Compensations Available for Your Wrongful Death Case
A wrongful death case, especially if the defendant is a major corporation, healthcare provider, or government organization, can be much more complicated than a general personal injury case. You can best protect your legal interests by working with an experienced wrongful death lawyer in Seattle from Lehmbecker Law.
The compensation you may be entitled to depend on the facts of your case, although many plaintiffs can seek financial recovery for:
- Emotional distress and mental anguish;
- Medical expenses of your loved one after the accident;
- Cost of the funeral and burial;
- Loss of companionship and consortium;
- Loss of guidance for minor children;
- Loss of income and support, including loss of pensions or retirement contributions.
In some cases, a plaintiff may be awarded punitive damages if the judge decides that the defendant’s behavior was especially egregious. It’s important to note that very few wrongful death settlements in Washington include punitive damages.
Why You Should Hire a Wrongful Death Lawyer in Seattle
No amount of money can replace your family member, and many families understandably feel uncomfortable about filing a lawsuit after a loved one's death. However, you and your loved one deserve justice, and the at-fault party should be held accountable for their actions.
An experienced wrongful death attorney in Seattle, WA, can help you seek the compensation you deserve and navigate the legal process.
Your Seattle wrongful death attorneys will:
- Provide knowledgeable guidance tailored to your situation;
- Accurately value your claim;
- File all legal documents promptly;
- Conduct an independent investigation into the true cause of your loved one’s death;
- Handle all contact with the other party;
- Negotiate with the other party in mediation;
- Defend your interests in court.
You and your family deserve to grieve privately, and we do our best to shield you from combative insurance companies and defendants. We treat you with the compassion and dignity you deserve during this difficult time.
Why Choose Our Seattle, WA, Wrongful Death Law Firm?
Lehmbecker Law provides a personal, compassionate touch and a tenacious defense of your legal rights. We offer:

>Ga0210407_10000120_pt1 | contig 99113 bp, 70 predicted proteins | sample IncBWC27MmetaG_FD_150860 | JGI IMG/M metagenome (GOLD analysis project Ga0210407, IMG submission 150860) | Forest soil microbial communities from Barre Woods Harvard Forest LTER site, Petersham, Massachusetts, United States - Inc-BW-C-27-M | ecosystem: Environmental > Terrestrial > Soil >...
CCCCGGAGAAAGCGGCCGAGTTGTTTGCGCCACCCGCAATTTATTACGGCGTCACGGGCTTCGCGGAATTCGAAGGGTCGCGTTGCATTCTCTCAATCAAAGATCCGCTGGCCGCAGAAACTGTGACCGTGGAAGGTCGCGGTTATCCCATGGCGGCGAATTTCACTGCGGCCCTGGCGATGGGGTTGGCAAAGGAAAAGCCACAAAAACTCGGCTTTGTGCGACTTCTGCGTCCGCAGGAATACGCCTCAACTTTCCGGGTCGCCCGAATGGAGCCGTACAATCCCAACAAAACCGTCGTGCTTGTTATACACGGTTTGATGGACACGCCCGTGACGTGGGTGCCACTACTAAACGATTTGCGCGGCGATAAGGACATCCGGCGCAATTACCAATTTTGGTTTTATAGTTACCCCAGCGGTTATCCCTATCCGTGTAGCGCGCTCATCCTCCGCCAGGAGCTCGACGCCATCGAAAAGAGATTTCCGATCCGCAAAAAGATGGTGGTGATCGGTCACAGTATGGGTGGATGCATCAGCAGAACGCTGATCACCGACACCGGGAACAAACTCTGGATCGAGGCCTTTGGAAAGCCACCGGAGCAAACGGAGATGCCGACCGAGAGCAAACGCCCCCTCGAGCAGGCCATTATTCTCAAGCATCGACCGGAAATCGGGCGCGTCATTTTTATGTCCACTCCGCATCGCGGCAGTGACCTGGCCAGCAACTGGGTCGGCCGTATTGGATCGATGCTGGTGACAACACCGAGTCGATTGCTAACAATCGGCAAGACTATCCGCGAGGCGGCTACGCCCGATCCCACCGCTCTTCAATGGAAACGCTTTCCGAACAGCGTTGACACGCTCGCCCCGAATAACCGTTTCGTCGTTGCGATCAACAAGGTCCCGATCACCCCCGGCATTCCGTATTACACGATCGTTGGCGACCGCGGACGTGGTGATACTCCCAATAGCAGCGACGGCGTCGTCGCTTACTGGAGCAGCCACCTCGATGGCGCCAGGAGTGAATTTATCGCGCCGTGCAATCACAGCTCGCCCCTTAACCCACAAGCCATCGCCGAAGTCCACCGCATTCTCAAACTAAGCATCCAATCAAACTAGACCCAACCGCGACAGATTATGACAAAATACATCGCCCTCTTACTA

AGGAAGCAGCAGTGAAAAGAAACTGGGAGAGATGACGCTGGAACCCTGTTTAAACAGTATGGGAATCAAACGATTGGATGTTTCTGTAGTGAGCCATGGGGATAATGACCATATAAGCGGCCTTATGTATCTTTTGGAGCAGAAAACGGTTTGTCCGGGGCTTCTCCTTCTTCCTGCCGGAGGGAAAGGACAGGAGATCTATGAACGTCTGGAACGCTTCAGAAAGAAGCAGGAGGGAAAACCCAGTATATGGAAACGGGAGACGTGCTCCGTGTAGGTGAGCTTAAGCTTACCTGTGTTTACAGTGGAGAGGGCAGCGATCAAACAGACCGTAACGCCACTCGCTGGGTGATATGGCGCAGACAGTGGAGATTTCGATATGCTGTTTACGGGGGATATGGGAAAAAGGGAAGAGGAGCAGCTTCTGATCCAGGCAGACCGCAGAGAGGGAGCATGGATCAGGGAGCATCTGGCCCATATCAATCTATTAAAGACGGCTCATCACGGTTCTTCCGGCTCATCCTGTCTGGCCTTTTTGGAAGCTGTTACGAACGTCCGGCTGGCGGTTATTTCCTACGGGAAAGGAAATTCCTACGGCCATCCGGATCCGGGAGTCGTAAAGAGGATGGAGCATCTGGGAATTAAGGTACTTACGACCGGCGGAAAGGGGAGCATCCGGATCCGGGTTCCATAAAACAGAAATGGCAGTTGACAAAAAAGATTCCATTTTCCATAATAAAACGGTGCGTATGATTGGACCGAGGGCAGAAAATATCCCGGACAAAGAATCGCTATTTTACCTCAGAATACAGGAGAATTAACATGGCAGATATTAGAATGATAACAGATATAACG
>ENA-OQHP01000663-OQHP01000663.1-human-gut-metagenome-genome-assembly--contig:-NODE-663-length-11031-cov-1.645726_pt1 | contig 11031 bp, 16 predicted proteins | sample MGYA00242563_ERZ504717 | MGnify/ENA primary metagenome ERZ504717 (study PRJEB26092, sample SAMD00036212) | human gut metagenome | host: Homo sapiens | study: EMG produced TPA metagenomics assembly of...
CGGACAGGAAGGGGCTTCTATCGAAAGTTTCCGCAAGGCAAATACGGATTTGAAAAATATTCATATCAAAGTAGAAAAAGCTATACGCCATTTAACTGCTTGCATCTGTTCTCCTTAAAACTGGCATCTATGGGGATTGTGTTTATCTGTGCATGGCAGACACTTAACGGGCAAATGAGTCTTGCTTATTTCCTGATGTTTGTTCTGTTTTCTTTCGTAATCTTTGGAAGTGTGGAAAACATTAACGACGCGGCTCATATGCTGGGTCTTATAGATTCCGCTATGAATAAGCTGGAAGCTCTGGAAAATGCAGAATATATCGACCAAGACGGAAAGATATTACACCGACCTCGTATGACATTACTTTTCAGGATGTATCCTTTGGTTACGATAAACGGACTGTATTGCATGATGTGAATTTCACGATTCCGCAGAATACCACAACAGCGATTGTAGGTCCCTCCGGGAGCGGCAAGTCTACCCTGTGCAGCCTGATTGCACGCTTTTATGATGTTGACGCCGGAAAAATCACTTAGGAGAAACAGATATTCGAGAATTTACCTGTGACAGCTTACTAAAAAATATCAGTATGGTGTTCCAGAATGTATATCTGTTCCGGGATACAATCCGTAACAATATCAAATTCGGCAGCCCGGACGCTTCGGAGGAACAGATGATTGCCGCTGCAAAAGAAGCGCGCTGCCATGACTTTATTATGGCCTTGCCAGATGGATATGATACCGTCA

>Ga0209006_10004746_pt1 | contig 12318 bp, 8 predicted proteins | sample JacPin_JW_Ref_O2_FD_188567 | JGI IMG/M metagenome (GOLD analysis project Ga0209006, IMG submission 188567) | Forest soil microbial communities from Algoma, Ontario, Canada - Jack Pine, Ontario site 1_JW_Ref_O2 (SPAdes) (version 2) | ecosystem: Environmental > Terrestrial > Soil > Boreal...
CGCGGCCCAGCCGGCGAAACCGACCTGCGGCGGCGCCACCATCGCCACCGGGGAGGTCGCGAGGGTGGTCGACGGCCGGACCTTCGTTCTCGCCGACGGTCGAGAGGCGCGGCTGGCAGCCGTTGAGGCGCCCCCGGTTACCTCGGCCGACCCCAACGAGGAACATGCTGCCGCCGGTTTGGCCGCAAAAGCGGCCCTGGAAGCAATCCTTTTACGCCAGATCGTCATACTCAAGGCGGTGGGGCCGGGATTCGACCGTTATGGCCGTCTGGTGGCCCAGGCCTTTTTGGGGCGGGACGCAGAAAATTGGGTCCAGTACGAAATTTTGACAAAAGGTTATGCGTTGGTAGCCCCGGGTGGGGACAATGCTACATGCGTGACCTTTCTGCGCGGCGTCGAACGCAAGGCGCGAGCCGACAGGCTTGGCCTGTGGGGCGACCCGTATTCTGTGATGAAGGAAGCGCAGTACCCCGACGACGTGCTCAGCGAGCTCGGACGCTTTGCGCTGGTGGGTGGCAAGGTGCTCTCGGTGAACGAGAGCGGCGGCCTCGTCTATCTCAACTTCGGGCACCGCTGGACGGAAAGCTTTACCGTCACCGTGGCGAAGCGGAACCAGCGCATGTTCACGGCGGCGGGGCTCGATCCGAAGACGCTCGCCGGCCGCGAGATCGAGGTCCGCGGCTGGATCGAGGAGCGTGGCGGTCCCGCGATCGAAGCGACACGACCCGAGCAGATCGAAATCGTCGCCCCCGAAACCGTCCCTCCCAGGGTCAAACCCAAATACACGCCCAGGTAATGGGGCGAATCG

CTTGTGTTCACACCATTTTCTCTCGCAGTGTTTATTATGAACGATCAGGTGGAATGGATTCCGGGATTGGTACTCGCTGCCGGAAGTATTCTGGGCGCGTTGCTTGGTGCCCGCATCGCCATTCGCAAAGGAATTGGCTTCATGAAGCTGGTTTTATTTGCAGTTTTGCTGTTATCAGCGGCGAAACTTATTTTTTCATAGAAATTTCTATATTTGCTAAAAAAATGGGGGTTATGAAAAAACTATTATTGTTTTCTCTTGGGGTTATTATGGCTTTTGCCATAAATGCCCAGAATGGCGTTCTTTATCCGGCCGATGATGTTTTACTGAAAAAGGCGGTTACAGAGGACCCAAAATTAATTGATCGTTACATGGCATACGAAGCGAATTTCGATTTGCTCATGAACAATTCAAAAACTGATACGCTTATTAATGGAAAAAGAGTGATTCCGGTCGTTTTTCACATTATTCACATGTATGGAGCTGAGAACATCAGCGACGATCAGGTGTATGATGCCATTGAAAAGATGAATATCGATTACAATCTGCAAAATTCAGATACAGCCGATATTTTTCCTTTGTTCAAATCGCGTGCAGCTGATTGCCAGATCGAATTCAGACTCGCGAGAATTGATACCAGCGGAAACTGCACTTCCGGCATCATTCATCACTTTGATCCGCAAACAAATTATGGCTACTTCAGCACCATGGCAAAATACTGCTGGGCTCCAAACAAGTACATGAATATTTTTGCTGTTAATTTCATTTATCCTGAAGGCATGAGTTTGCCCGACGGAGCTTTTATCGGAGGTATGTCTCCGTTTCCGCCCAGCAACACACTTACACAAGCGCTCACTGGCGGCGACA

At Lehmbecker Law, we relentlessly pursue justice for victims like you. We believe in holding negligent people and corporations accountable for their actions.
Contact an Experienced Wrongful Death Attorney in Washington State
At Lehmbecker Law, initial wrongful death lawsuit consultations with an experienced wrongful death lawyer in Seattle are complimentary. Please fill out our contact form online or call our office directly.
Let Us Pursue Justice for Your Loved One
Seek justice for your loved one with our experienced wrongful death lawyers. Schedule your free consultation today!
Thoughtful listening and understanding of your complex situation
Thorough building of your case with all necessary documentation (medical records, police reports, and insurance policies)
Smart strategy for negotiation and litigation
Let Our Seattle Wrongful Death Lawyers Help Today
To learn how the team at Lehmbecker Law can help you and your family after a fatal accident, contact a wrongful death attorney in Seattle for a complimentary case review.
Our Wrongful Death Lawyers
Larry A. Lehmbecker
Verdicts and Settlements
Areas We Serve
Start with a Free Wrongful Death Accident Case Evaluation Today
Seattle Wrongful Death FAQs
What’s the average wrongful death settlement in WA?
Awards from wrongful death settlements can vary widely, so there is no reliable average to quote. Many factors can impact the value of your case, and we will discuss them with you at your initial consultation. Your loved one’s age and earning potential, medical bills from the accident, and the limits of the defendant’s insurance policy all come into play.
Are wrongful death settlements taxable in Washington state?
No, the potential economic and non-economic damages you may receive from a successful wrongful death suit will not be considered taxable income as per the IRS and the Washington State Department of Revenue. If you are awarded punitive damages, however (they are rare in Washington), the IRS will tax those.
What is the difference between wrongful death and survival action?
Wrongful death lawsuits are an option for specific deceased relatives to receive compensatory damages for the loss of their loved one and the emotional impact of the accident. A survival action, on the other hand, is a lawsuit awarding surviving relatives any financial compensation from a personal injury claim that their loved one would have filed if they had lived.
Who gets the money in a wrongful death lawsuit in Washington State?
The actual recipient of the settlement award is the estate of the deceased and the estate’s representative. The personal representative of the estate is responsible for allocating the estate (including monies from a wrongful death lawsuit) as per the directive of the deceased and according to all Washington probate laws.